If you look at the list of the chateau’s owners, though, you’ll quickly notice some odd gaps and overlaps, many of which reflect the constant chaos swirling around ownership of the site.  In 1209, the Pope launched his infamous Albigensian Crusade, ostensibly to root out the heretical Cathars who inhabited southern France.  As a bonus, though, it provided a convenient path to get rid of the Count of Toulouse, who (although he himself was Catholic) got himself excommunicated for defending the Cathars.  All this turmoil brought the notorious Simon de Montfort, leader of the Crusade army, to Beynac in 1214; you won’t find his name on the list of the legitimate Barons of the chateau!

Then, the long war between France and England

Americans and their European friends agonize as the war in Afghanistan drags on for 17 years.  Try to imagine, then, the physical damage and psychological stress that must have dominated the lives of people in this part of France as armies of the English and French kings fought each other for 116 years.  (It’s called the “Hundred Years War” but in fact it lasted from 1337 to 1453.)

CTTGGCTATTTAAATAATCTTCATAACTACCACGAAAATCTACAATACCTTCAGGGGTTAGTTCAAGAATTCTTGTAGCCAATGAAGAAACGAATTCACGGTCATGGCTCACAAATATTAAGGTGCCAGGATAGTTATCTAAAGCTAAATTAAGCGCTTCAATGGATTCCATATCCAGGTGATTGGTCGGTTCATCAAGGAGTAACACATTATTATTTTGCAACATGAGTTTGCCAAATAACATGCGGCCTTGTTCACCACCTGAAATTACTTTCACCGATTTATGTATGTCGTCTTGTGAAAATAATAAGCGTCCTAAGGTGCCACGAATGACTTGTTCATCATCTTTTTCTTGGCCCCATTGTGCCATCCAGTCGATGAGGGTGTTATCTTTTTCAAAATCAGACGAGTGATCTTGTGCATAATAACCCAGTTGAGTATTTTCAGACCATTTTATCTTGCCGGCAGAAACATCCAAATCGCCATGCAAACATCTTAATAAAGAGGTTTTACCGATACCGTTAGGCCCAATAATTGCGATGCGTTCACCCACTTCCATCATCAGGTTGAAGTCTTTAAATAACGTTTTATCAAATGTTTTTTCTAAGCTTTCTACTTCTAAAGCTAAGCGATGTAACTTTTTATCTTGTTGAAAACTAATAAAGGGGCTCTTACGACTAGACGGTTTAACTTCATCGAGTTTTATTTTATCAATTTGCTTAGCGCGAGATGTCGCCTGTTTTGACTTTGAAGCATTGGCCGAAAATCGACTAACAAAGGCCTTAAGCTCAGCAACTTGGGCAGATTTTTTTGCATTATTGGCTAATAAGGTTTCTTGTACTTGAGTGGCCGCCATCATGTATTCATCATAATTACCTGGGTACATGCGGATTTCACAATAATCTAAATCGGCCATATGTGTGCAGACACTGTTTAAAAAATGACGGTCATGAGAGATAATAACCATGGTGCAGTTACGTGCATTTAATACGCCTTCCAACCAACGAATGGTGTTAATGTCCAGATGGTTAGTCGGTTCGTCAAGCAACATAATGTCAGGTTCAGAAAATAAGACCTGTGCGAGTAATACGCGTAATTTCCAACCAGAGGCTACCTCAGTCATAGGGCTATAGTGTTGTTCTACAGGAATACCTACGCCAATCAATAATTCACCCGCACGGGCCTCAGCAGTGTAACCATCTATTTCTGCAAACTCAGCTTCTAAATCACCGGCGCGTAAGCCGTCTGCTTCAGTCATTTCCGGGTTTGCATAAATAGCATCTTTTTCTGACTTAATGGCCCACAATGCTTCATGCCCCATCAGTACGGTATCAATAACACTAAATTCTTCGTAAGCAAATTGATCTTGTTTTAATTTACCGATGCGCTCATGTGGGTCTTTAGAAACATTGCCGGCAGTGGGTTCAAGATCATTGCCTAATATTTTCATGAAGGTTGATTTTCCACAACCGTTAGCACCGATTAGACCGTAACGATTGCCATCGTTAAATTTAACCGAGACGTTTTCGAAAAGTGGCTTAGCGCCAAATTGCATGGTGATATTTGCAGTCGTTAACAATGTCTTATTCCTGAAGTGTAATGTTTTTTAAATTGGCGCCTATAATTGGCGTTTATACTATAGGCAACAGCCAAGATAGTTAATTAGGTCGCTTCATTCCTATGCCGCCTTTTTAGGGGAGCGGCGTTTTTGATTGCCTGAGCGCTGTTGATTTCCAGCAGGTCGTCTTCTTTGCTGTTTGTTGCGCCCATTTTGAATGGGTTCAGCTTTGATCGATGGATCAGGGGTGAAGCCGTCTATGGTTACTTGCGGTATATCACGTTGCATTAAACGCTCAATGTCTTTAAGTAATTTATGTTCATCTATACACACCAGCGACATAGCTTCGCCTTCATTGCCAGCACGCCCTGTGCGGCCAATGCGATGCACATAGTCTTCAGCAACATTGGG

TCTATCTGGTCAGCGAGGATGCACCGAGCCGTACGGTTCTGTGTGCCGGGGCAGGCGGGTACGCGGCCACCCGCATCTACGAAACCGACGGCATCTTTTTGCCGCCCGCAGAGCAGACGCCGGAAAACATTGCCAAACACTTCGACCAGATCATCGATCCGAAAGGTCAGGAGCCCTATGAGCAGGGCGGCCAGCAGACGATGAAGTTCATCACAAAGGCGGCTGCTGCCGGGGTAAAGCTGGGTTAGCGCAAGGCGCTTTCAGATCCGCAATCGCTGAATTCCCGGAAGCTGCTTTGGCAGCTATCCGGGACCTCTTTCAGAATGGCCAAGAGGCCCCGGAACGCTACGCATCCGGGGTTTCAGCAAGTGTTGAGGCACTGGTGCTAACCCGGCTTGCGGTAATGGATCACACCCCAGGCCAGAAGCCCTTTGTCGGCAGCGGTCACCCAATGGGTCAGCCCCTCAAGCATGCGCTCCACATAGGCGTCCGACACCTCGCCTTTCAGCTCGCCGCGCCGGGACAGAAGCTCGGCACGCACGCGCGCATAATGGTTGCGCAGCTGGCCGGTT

As it was in World War I, as it is today in Iraq, Syria, and Afghanistan, the opposing armies clashed violently just to gain a small scrap of land, a particular chateau or village, only to lose it again to the other side, then take it back again.  Beynac itself flipped back and forth as the two armies repeatedly laid siege against the town.

Beynac Beynac-et-Cazenac Dordogne France Castle Chateau

This was war in the bloody tradition of Montagues and Capulets, or Hatfields and McCoys.  Here, though, it was on a much larger scale, the House of the Plantagenets (the English) against the House of Valois (the French).   It’s the war that rings in the ears of students of European history, replete with familiar names like the Black Prince, Joan of Arc, and the battle at Agincourt.